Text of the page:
"If you don’t pray often, you won’t gain a love for praying. Prayer is work, and therefore it is not very appealing to our natural sensibilities. But the simple rule for prayer is this: Begin praying and your taste for prayer will increase. The more you pray, the more you will acquire the desire for prayer, the energy for prayer, and the sense of purpose in prayer."

Leslie Ludy (via yesdarlingido)

(Source: proverbs31v25, via each-beat)

Anonymous asked:
Do you feel like the tumblr generation is too wrapped up in creating pseudo-jobs (such as craftswoman, storyteller) to get them out of having to get actual jobs, and if so, how might this phenomenon affect society at large in the future?


Let me clarify something with you.

I am the sole proprietor of a small business. It is a registered business in the state of Illinois. I pay taxes, I have a separate business bank account, a nifty certificate just like yours and I pay myself just as any employers would pay their employees.

Within my job as a business owner alone, I am experienced in the following: designing and producing products, investing in other small businesses and artists therefore providing jobs, work and exposure, product photography, styling, customer service, web design, market management, business administration, creative directing, communications, branding, writing and editing and so, so much more. On the side, I work as a freelance illustrator and photographer. My go-to description of “story-telling” is an actual job. I research, teach classes and facilitate workshops on connection, the human experience, emotional trauma, etc. I use letter-writing and sharing my own hardships as a guide to help others talk about what it is that they’re experiencing. Even if I didn’t get hired to hold these workshops, I do it because it gives me purpose and I feel as though I am serving in some way, shape or form. These are all valuable skills that I have gained, learned and created for myself.

Also, please educate yourself on how critical and essential small businesses are to our economy. Really. Type in “how small businesses effect our economy” into Google. Do your research. Look up how many jobs small businesses create in the United States alone. The SBA’s Office of Advocacy literally calls small businesses “the heart of the American economy.” I’m sorry but the world doesn’t consist of just office jobs. We live in an ever-advancing, creative and technological world, and the world as you know it wouldn’t exist without creativity; without people bending the rules a little bit. We’re created to advance and adjust as our surroundings and circumstances do. If this is what our economy is calling for, then yes, we’re going to do it. So long as entrepreneurs, freelances and small businesses keep doing what we’re doing, and the more we educate folks who have perspectives like this, our future will be a bit brighter than we left it.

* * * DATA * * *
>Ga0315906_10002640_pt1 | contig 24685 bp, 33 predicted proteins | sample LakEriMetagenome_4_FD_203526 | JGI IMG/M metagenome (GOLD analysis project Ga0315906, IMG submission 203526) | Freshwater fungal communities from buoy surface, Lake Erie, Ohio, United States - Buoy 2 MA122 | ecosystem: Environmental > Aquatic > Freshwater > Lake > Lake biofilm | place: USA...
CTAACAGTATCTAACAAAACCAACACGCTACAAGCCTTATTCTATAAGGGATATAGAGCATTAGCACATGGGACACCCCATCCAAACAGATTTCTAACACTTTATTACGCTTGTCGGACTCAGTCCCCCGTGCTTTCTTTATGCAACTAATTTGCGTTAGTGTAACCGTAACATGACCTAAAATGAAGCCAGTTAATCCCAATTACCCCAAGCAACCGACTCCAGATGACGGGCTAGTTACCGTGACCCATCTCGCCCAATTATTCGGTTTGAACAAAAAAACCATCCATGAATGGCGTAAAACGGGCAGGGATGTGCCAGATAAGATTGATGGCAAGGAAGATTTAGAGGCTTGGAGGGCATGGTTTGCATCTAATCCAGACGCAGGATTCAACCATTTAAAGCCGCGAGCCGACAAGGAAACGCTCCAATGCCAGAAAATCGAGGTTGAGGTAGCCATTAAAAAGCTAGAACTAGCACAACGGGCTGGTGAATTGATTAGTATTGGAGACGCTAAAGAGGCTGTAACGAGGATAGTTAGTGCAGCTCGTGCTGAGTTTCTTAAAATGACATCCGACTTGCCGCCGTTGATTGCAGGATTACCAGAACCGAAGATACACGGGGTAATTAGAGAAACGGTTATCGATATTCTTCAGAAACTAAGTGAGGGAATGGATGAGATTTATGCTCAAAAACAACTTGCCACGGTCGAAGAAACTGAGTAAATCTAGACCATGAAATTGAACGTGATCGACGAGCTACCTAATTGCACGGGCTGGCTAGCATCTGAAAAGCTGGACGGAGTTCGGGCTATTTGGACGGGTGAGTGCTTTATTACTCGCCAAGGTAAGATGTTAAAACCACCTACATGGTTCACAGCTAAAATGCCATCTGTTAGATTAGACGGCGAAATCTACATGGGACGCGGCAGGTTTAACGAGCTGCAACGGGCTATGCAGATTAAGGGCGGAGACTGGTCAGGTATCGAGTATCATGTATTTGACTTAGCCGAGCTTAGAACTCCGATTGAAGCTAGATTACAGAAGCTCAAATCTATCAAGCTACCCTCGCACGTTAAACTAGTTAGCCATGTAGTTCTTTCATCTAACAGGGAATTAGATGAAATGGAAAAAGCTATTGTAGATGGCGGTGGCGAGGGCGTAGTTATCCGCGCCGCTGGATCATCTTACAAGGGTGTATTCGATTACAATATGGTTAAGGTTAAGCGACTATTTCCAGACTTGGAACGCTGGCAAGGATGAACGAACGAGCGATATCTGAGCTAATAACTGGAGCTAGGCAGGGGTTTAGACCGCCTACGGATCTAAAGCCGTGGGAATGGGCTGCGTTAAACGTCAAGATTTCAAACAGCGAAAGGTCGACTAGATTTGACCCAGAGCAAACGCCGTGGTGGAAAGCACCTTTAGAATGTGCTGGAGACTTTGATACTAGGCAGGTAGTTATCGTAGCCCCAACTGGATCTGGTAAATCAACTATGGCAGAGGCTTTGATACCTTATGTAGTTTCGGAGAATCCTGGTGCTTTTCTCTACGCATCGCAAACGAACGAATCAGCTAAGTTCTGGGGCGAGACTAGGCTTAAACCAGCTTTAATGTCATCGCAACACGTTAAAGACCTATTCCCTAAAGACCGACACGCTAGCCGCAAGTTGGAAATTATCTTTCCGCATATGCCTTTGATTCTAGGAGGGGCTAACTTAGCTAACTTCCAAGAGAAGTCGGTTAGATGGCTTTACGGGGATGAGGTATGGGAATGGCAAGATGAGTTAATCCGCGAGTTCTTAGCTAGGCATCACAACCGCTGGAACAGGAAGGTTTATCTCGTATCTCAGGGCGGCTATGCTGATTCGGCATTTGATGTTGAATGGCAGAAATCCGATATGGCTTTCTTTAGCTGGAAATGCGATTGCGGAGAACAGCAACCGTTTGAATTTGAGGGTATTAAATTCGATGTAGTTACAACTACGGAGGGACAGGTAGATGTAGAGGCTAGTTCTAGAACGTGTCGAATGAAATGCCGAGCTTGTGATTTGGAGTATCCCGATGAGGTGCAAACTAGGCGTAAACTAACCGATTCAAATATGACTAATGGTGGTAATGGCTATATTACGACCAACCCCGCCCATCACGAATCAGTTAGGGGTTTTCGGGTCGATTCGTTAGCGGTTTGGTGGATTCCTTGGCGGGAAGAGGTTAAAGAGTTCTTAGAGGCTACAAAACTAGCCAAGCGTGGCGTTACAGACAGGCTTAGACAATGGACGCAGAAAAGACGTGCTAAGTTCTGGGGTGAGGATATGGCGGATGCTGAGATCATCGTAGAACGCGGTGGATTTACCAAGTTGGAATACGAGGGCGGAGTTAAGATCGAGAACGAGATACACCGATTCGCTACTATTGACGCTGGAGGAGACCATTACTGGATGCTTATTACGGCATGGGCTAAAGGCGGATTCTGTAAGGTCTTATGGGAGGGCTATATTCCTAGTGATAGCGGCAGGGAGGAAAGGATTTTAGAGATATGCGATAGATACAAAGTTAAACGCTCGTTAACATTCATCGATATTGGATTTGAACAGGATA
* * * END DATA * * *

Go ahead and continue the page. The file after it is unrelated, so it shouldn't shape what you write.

"Be the one who nurtures and builds. Be the one who has an understanding and forgiving heart. Be the one who looks for the best in people. Leave people better than you found them."

Marvin J. Ashton (via godmoves)

(Source: onlinecounsellingcollege, via each-beat)

i want a relationship but i want them to be like a friend to me, i dont want the relationship to be all about kissing, making out and sex i just wanna hang out with them, and go places, and just have fun wherever we go

This post is surreal because that is exactly how a healthy relationship should be yet we’re convinced this is a weird and unusual thing to ask of our partners.

YES YES A THOUSAND TIMES YES! You need to understand that the person you marry should be your best friend not just someone who’s face (or body) you happen to like ((although being physically attracted to them is important part of a healthy relationship to dont get me wrong))

(Source: trust, via hannahhsah)


Franz Kafka, the story goes, encountered a little girl in the park where he went walking daily. She was crying. She had lost her doll and was desolate.

Kafka offered to help her look for the doll and arranged to meet her the next day at the same spot. Unable to find the doll he composed a letter from the doll and read it to her when they met.

"Please do not mourn me, I have gone on a trip to see the world. I will write you of my adventures." This was the beginning of many letters. When he and the little girl met he read her from these carefully composed letters the imagined adventures of the beloved doll. The little girl was comforted.

When the meetings came to an end Kafka presented her with a doll. She obviously looked different from the original doll. An attached letter explained: “my travels have changed me… “

Many years later, the now grown girl found a letter stuffed into an unnoticed crevice in the cherished replacement doll. In summary it said: “every thing that you love, you will eventually lose, but in the end, love will return in a different form.”


May Benatar, Kafka and the Doll: The Pervasiveness of Loss

For me there are two wise lessons in this story: Grief and loss are ubiquitous even for a young child. And the way toward healing is to look for how love comes back in another form. - May Benatar

(via maybeyouinspireme)

(Source: easyreadingisdamnhardwriting, via kronkkk)

(Source: danwells, via sassafranski)

"Crocodiles are easy. They try to kill and eat you. People are harder. Sometimes they pretend to be your friend first."

Steve Irwin (1962 - 2006)

(Source: nakedhipstercircus, via kronkkk)

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